I'll bet that many people find that being kind to others is easier than to be kind to themselves.  If a negative thought crosses your brain about how you look, act, feel, etc. you need to counteract that with a positive gesture or affirmation to yourself as well.  Only allow good thoughts in your brain for 24 hours.

If you're reading this, you are literate, have access to technology and the skills to use it and are interested in self-improvement -- three legs up on much of the world's population already.  Pay all that richness forward and be kind to others and yourself today.

-- beth triplett


Thursday, November 12, 2015

#1259 salute

Yesterday was Veterans Day and I was surprised at what a marketing holiday it has become.  I have a friend who spent much of the day taking advantage of his free breakfast, free lunch, free car wash, free haircut and free dinner.  So many options and so little time!

Not that he, and all others who have served, did not earn these benefits.  They most certainly did. It's just that I don't remember Veterans Day taking on a life of its own until recently.  Now there are special sections in the newspaper listing all of the veterans celebrations and benefits.  Over 1000 people in our small city attended a veteran's service.  There were dozens of businesses that offered free meals.

And it isn't just on Veterans Day.  More and more businesses give military discounts all year round.  The military ID has become as valuable as a AAA card in providing on-going perks and bargains.

It seemed that many places were offering veterans promotions as a marketing tactic, rather than truly as a gesture of appreciation.  Those that went the extra step earned reciprocal appreciation by genuinely giving it.  (As an example, Texas Roadhouse's attentive service, generous meals including steaks and beer, and special hours just for this luncheon went a long way in making a statement to the vets.)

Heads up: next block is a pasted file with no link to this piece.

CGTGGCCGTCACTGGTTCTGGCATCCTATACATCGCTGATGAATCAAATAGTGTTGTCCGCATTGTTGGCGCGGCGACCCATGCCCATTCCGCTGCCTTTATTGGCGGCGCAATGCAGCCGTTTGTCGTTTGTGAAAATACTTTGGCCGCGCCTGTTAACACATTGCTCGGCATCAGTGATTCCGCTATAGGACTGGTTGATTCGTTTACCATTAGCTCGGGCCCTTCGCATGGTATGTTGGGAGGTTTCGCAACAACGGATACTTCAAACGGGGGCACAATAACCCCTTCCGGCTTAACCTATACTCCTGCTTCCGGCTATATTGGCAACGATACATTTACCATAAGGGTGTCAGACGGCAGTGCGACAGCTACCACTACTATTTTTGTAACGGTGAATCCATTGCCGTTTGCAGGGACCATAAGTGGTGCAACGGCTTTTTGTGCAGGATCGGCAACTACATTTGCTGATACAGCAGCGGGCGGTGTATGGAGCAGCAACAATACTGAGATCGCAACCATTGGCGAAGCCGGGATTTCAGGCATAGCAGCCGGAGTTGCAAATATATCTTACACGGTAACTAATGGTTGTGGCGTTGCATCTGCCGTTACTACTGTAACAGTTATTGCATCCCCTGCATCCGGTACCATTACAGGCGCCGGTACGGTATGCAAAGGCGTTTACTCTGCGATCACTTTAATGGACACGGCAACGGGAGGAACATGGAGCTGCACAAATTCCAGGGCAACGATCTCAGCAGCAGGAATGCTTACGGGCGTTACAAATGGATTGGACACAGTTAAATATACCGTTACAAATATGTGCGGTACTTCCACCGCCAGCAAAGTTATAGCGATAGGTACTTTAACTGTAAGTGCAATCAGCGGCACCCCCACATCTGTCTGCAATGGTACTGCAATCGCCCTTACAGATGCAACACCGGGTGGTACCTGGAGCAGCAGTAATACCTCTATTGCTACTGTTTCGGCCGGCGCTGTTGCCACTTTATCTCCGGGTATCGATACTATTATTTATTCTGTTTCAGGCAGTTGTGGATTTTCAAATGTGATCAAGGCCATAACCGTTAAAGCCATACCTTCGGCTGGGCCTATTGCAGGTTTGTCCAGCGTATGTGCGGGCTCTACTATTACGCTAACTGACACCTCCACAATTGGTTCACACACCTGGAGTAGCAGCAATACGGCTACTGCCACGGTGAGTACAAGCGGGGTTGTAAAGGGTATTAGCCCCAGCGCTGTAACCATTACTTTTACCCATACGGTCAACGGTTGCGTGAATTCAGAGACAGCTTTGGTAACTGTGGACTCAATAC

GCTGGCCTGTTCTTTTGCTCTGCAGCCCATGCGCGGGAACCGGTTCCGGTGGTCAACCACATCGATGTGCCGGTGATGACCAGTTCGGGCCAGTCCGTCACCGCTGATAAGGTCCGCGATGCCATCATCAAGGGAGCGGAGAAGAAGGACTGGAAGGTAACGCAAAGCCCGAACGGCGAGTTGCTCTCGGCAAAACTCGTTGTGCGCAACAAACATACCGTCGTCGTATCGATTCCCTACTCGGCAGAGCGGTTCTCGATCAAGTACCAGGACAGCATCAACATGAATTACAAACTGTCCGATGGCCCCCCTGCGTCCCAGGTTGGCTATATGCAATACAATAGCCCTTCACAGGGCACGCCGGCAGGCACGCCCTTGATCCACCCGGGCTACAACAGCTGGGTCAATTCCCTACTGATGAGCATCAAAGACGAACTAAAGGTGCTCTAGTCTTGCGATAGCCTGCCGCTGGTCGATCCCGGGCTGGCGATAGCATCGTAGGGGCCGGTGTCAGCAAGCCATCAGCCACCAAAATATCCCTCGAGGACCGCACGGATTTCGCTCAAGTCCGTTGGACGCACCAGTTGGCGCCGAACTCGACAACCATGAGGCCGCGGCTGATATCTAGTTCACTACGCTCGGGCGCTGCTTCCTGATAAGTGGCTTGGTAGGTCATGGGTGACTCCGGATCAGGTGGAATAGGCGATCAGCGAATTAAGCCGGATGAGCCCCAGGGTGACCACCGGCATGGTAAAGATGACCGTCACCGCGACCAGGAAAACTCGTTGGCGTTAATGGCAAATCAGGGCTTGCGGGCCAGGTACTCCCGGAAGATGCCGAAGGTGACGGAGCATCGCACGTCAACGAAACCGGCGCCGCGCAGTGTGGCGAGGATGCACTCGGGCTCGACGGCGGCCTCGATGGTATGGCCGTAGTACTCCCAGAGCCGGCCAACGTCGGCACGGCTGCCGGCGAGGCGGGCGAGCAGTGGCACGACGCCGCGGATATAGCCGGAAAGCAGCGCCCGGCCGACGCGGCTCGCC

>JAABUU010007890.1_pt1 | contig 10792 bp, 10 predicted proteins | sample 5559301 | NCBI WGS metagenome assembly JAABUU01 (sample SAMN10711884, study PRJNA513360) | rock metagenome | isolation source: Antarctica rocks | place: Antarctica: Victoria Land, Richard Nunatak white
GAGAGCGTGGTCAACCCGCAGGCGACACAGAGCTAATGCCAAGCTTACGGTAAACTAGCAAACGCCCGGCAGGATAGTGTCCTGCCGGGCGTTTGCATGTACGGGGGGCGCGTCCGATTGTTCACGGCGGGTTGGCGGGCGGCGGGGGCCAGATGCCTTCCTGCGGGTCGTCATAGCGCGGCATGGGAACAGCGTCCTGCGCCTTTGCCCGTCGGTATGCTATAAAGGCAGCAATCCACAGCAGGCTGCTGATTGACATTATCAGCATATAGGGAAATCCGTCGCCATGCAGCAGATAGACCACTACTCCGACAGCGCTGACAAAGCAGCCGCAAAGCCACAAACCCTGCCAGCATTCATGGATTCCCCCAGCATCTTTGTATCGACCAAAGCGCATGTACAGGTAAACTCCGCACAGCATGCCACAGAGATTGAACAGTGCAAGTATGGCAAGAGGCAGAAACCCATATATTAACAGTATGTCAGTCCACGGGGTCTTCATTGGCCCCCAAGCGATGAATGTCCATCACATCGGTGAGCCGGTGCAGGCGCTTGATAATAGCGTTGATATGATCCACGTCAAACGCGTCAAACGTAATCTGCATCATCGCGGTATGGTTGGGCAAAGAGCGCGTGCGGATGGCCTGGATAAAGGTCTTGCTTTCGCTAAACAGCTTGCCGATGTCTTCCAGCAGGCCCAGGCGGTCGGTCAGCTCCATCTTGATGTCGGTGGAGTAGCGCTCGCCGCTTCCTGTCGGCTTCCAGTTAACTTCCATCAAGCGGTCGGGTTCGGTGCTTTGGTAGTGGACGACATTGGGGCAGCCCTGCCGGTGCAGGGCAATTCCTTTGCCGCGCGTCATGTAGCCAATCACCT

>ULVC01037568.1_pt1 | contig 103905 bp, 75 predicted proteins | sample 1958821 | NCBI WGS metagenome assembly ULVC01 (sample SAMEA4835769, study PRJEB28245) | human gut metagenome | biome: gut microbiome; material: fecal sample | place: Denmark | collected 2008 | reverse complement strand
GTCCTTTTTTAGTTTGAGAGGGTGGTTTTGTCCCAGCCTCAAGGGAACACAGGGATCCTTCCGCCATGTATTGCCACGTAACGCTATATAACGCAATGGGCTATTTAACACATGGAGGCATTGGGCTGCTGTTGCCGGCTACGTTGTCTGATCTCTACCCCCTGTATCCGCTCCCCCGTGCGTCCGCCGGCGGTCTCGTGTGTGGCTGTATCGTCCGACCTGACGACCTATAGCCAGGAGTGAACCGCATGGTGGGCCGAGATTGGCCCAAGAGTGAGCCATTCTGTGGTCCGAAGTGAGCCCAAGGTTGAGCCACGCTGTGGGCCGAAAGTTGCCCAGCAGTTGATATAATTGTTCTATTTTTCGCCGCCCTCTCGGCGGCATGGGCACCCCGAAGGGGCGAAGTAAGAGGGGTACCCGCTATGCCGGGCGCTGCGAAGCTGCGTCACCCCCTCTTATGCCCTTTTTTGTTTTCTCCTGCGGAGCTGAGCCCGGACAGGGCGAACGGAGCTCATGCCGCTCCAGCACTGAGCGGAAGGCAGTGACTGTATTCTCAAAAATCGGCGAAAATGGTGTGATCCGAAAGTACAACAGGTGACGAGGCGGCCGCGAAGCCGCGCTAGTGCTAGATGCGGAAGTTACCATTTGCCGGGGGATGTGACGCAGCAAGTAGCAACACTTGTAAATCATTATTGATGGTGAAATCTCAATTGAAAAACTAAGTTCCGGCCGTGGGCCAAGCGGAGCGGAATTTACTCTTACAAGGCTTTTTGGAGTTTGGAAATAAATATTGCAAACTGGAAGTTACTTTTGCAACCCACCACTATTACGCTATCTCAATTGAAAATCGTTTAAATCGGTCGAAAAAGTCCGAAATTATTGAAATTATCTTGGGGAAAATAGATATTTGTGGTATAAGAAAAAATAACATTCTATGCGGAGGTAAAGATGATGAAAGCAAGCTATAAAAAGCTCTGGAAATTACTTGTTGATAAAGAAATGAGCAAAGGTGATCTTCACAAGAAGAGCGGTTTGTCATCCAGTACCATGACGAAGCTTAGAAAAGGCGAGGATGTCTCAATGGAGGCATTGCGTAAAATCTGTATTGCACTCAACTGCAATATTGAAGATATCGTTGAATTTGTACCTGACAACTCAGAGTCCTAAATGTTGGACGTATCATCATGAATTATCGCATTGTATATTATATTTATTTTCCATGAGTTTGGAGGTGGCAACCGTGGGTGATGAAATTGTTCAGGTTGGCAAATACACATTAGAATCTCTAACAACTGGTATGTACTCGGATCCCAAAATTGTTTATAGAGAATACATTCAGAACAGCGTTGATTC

If you are going to jump on the Veterans Day bandwagon next year, make it an authentic celebration, not just a discount with business as usual otherwise.  True gestures, rather than gimmicks, are the only efforts worth saluting.

-- beth triplett

Wednesday, November 11, 2015

#1258 chunks

When I have the time or inspiration, I'll write several blogs in advance.  Often, I write them out of sequence on purpose.  Over the years I have found that it is daunting to have to write a full week's worth of blogs at once, but if I do a Saturday and a Wednesday first then it somehow seems easier to fill in the one or two days in between.  Pretty soon, several sets of two have been strung together to complete the week.

I think I learned this trick when writing my dissertation.  My advisor had us write chapter 1 first (what the study is about), but then he instructed us to write chapter 3 next (the shortest chapter -- methodology).  We skipped chapter 2 initially because it is the literature review (the longest, most boring and most time consuming chapter in the whole thing.)  Psyching ourselves out that we had chapters 1 and 3 done -- two out of five, it somehow made back-filling chapter 2 seem possible.

Think about how you can play this mind game yourself.  If you do all the envelopes first for your Christmas cards, it is easier to sign the cards and see real progress.  If you do the dusting in all the rooms, the cleaning comes easier.  If you reconcile your expense report for Monday and Wednesday, Tuesday is more likely to get done too.